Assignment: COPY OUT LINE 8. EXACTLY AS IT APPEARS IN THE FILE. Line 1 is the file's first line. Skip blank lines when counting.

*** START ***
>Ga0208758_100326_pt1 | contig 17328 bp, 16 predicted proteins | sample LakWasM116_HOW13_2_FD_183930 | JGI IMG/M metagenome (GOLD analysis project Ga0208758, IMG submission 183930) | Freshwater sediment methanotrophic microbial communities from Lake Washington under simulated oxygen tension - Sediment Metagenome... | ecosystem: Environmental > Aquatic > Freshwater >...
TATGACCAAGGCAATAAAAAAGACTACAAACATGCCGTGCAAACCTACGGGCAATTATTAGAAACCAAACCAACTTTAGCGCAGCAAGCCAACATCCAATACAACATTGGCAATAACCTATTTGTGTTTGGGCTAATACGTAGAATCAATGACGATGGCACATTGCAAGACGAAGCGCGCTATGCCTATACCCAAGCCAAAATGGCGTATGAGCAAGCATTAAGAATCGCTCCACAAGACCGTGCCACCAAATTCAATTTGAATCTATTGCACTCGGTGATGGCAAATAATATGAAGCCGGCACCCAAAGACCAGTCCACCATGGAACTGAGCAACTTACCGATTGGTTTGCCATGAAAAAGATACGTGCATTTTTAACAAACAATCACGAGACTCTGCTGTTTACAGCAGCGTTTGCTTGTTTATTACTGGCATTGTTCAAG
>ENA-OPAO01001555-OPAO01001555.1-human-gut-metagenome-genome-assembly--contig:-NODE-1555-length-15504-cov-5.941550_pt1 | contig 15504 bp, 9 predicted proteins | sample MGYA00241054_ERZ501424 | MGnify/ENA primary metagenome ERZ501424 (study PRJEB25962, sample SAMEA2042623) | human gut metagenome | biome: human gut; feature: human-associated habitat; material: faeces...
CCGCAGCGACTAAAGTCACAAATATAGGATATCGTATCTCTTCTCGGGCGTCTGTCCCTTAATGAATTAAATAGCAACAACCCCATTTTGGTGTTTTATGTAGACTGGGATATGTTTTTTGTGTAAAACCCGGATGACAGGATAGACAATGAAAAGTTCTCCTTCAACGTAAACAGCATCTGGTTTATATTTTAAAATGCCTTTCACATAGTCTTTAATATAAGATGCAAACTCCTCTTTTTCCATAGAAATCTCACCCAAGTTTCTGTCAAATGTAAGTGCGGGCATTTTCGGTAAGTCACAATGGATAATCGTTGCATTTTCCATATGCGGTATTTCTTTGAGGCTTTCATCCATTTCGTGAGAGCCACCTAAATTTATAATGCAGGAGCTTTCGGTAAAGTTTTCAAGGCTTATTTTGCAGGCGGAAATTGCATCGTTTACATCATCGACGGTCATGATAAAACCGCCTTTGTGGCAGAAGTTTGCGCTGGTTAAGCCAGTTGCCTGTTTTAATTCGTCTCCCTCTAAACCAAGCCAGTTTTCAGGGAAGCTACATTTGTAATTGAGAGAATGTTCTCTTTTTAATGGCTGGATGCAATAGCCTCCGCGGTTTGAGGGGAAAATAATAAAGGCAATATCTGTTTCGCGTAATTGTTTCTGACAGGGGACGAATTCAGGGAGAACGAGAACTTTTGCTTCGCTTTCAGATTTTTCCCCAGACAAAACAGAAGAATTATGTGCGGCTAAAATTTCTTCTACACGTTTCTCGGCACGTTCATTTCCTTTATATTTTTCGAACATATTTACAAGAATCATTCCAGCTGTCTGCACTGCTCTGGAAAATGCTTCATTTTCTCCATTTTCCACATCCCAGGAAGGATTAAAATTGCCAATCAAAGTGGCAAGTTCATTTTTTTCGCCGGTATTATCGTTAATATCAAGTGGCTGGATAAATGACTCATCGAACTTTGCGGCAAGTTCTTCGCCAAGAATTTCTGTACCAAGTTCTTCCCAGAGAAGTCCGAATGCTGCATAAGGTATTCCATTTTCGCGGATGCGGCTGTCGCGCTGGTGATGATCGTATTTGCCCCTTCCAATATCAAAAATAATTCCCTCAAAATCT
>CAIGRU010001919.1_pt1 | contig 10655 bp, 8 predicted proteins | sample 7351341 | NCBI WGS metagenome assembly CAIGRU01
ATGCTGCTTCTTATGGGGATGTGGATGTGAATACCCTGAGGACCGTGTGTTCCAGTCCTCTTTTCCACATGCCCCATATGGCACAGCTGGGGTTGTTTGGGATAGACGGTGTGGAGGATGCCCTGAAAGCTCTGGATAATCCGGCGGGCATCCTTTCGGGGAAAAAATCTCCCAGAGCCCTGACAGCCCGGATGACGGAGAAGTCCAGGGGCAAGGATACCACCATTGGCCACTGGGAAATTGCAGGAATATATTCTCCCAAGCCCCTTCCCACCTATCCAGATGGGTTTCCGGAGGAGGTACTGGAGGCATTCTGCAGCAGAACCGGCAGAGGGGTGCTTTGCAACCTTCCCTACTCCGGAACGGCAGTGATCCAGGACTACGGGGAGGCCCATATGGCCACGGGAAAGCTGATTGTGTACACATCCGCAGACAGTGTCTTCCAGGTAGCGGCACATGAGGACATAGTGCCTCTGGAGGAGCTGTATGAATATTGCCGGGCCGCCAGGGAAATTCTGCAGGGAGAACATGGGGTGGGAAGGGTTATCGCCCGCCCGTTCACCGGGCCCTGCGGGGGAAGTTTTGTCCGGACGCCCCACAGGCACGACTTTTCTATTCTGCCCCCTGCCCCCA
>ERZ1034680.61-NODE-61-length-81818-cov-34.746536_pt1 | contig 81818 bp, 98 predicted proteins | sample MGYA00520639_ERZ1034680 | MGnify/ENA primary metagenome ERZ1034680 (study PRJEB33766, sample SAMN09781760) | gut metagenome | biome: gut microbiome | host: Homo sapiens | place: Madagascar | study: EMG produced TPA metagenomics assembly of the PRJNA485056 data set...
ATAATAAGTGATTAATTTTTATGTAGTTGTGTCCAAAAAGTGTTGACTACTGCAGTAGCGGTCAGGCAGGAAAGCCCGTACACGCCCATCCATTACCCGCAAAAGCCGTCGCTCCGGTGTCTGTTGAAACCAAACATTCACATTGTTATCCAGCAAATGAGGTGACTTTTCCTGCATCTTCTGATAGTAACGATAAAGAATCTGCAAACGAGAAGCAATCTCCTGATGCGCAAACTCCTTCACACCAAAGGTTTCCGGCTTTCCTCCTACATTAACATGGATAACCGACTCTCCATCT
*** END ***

ATAATAAGTGATTAATTTTTATGTAGTTGTGTCCAAAAAGTGTTGACTACTGCAGTAGCGGTCAGGCAGGAAAGCCCGTACACGCCCATCCATTACCCGCAAAAGCCGTCGCTCCGGTGTCTGTTGAAACCAAACATTCACATTGTTATCCAGCAAATGAGGTGACTTTTCCTGCATCTTCTGATAGTAACGATAAAGAATCTGCAAACGAGAAGCAATCTCCTGATGCGCAAACTCCTTCACACCAAAGGTTTCCGGCTTTCCTCCTACATTAACATGGATAACCGACTCTCCATCT